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The debate around the inclusion of Parental Alienation in DSM-5

Trainee Prize Award Winner
Psychopathology and theconceptualisation of mental disorder:The debate around the inclusion of Parental Alienation in DSM-5
Sue Whitcombe
Content and Focus:
This paper will briefly consider the general conceptualisation of mental disorder before focusing on the specific case of Parental Alienation (PA), variously termed a disorder or a syndrome.By virtue of the recent debate surrounding its potential inclusion in the newest edition of the Diagnostic and Statistical Manual of Mental Disorders (DSM-5), this is a topical example. A critical analysis of the petition for its inclusion within DSM-5 will both highlight the range of professionals’ views, and also consider ethical and practical issues inherent in the conceptualisation of a mental disorder and its classification within the evolving DSM. Following this general and specific conceptualisation of mental disorder, the tensions that diagnosis raises for counselling psychology will be briefly deliberated. The positive aspects of classification and diagnosis will be acknowledged, whilst highlighting the focus on the subjective experience of individual clients.
Conclusions:
Despite the controversy about the concept, validity and reliability of PA, the evidence suggests that there is more agreement than disagreement among practitioners and professionals in the field. Whilst there is a general consensus that alienation exists within a distinct population who would benefit from intervention, there is no consensus on its inclusion in DSM-5. Irrespective of its inclusion in any nosology,the recent debate has highlighted the need for further research. A greater understanding of the processes,symptoms and behaviours involved in PA will enable the needs of children and families involved in high- conflict separation to be better addressed.

https://www.academia.edu/4552589/Psychopathology_and_the_conceptualisation_of_mental_disorder_The_debate_around_the_inclusion_of_Parental_Alienation_in_DSM-5

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Posted in PARENTAL ALIENATION STORY - How it all started

PARENTAL ALIENATION STORY – How it all started

Often, I find myself looking back at my past and wondering when Parental Alienation first started with my parents. All my memories are scattered and blurred from my attempts to block out the bad parts of my life. I used to have a hard time dealing with who I was in my past so much that I didn’t want to recall that part of me ever again. For the longest time I was ashamed of what had happened, what I had done, what I had witnessed, and what I agreed to go along with. It was only after I was doing the finishing touches on my YouTube video, I Am Invictus, that I became proud of my past.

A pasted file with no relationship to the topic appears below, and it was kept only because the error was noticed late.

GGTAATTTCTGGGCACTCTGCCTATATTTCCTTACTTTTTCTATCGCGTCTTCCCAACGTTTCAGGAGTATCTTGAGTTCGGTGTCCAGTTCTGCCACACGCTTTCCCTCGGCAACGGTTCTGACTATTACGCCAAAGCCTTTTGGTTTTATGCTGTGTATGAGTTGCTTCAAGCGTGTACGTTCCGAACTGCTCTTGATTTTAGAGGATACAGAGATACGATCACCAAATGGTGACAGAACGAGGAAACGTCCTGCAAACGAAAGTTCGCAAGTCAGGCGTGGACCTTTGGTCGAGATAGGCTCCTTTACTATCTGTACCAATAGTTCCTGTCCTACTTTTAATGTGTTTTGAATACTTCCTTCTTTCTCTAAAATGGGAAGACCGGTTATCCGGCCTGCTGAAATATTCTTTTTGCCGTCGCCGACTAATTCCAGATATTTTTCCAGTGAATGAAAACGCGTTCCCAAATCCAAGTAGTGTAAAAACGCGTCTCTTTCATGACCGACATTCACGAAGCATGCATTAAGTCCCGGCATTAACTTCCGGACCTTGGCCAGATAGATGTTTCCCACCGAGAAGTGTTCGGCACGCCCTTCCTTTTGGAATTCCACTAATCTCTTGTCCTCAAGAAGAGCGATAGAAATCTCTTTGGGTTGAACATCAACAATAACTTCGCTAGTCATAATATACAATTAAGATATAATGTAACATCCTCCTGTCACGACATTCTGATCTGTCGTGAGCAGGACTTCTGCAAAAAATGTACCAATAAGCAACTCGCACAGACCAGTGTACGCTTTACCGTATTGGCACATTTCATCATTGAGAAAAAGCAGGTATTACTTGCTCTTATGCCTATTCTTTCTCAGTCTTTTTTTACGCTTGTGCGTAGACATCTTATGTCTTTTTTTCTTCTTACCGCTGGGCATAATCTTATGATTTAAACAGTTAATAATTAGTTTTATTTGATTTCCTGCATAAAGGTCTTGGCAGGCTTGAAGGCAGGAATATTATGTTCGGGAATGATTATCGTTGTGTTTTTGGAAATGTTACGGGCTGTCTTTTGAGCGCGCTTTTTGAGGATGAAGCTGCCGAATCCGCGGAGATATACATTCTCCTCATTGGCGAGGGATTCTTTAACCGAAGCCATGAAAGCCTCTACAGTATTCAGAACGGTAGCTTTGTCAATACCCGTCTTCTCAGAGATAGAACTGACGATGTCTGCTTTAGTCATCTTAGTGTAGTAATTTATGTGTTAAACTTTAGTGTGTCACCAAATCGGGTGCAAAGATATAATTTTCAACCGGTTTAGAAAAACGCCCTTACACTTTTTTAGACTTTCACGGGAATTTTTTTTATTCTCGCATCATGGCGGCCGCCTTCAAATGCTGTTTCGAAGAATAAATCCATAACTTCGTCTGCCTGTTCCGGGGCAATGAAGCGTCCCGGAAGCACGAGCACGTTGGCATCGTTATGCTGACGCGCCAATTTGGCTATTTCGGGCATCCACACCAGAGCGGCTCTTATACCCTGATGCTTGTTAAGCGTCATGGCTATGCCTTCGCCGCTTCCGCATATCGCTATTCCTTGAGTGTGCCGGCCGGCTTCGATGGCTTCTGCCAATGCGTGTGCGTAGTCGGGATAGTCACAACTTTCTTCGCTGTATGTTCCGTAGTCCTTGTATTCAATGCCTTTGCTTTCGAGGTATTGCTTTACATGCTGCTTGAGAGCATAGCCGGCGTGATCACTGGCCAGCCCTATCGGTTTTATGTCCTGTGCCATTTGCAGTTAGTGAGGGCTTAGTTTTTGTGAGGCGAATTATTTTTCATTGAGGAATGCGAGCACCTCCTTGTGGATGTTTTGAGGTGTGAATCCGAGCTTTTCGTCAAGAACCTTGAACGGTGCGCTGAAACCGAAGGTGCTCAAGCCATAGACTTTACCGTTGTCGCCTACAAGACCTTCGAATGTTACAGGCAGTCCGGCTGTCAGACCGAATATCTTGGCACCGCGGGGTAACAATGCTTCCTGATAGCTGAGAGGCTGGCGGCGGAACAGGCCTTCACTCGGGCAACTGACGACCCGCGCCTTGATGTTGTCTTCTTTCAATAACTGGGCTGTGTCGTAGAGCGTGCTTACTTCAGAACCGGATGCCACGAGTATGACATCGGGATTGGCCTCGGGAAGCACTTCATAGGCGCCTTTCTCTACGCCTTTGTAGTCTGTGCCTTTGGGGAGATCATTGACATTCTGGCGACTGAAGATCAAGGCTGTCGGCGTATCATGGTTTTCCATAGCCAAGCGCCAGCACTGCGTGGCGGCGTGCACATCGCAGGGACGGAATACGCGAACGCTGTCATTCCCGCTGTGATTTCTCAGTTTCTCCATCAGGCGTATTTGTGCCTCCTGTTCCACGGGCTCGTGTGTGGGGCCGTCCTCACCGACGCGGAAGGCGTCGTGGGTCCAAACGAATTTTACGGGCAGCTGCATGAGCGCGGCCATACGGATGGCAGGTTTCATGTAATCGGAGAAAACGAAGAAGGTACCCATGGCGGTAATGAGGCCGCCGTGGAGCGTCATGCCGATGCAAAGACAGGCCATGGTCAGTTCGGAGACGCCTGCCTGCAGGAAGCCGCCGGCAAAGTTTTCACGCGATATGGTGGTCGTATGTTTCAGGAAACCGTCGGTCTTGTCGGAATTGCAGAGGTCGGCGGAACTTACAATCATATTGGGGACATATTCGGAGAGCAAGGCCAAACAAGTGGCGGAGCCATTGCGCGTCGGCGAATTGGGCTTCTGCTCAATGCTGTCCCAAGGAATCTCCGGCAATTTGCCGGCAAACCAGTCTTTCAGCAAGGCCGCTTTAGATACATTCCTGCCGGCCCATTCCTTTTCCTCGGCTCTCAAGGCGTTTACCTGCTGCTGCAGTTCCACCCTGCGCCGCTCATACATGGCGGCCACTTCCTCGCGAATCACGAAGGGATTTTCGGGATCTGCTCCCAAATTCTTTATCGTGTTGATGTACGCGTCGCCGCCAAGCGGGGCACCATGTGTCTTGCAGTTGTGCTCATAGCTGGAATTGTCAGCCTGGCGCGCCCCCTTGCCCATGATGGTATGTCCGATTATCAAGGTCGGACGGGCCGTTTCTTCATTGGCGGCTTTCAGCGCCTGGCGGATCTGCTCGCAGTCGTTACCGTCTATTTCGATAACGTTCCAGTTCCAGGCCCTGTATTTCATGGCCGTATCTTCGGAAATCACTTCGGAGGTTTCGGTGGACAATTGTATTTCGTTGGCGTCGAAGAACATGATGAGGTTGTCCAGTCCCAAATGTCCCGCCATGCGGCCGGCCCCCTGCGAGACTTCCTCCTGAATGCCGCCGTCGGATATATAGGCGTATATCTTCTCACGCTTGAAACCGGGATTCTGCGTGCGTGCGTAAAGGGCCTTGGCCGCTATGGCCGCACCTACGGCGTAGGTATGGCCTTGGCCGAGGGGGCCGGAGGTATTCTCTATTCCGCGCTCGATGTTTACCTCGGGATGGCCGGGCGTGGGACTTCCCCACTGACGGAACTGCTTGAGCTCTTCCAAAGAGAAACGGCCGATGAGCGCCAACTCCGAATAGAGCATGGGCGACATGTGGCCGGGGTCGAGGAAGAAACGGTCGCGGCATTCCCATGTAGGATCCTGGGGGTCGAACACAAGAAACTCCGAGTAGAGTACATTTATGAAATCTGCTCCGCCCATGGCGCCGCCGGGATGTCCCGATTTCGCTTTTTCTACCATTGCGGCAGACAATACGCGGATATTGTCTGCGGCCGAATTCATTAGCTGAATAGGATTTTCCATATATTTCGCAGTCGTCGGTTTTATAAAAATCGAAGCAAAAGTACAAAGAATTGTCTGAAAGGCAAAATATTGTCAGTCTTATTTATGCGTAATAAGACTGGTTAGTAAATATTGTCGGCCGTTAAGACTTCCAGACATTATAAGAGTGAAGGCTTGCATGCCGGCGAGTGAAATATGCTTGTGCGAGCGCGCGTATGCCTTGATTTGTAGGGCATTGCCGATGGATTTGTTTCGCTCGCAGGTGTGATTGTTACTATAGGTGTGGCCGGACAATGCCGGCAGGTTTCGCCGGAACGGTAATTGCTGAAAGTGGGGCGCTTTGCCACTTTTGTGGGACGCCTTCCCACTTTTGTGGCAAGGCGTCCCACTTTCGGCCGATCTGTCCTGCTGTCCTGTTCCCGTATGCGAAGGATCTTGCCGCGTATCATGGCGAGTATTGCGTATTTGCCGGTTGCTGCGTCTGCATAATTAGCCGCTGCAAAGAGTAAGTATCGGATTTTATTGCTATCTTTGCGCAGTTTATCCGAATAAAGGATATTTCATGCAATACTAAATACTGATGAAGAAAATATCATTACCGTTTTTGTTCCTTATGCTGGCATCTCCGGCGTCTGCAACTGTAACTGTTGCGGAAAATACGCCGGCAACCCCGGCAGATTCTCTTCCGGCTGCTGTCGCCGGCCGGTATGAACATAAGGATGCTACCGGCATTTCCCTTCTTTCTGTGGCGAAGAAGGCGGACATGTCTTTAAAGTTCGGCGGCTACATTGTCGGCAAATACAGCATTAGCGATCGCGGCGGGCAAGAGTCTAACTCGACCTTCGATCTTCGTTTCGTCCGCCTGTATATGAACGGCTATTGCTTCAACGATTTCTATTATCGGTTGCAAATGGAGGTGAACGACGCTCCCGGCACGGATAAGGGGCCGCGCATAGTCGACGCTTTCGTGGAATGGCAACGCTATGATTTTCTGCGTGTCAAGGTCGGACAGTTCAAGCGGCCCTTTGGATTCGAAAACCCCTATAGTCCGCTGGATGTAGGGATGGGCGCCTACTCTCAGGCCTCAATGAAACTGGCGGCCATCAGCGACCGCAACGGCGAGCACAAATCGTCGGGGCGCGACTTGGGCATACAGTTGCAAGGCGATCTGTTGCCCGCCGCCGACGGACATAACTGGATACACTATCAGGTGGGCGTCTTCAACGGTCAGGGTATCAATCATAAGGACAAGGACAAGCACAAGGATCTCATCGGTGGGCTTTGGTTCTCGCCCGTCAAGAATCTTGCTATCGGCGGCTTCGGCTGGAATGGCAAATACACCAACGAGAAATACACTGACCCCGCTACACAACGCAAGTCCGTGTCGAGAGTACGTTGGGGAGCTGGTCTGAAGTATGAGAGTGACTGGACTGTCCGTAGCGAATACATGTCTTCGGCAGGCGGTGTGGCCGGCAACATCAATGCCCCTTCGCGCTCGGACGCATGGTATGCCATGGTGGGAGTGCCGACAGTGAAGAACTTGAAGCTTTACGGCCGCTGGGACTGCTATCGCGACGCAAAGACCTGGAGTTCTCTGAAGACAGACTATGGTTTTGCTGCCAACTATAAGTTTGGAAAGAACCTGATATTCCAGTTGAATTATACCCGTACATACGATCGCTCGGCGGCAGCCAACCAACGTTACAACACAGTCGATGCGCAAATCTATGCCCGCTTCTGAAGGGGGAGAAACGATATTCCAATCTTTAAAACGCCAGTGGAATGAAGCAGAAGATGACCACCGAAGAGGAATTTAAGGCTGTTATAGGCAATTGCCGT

One of my earliest memories was my parents arguing and fighting. I don’t recall what the arguments were about, for all I know they could have been arguing about anything, but I do remember my mom crying a lot and my dad yelling. I was quite oblivious as a child and spent a lot of time in my own imaginary world, but it bothered me when I saw and heard them arguing. Some nights I would sit on the steps and try to listen, other times I would walk into the room and ask them if they were fighting. My dad would turn around and tell me that “they weren’t arguing, they were discussing”. My mom wouldn’t say anything. Eventually I think that they figured out that I was listening and would save their arguments for later, when I had gone to bed. They even made sure to check that I was still asleep when they were done arguing. As a child I was quite gullible, blunt, and innocent. So my parents would come into my room and simply ask if I was asleep and being the silly girl I was, I would answer “yes”. Looking back at it, I think its absolutely hilarious that I couldn’t keep my mouth shut and just blurted the truth out just like that! Eventually, I got a lot better at resisting the urge to answer them and so they would go back to their room and quietly argue a little more.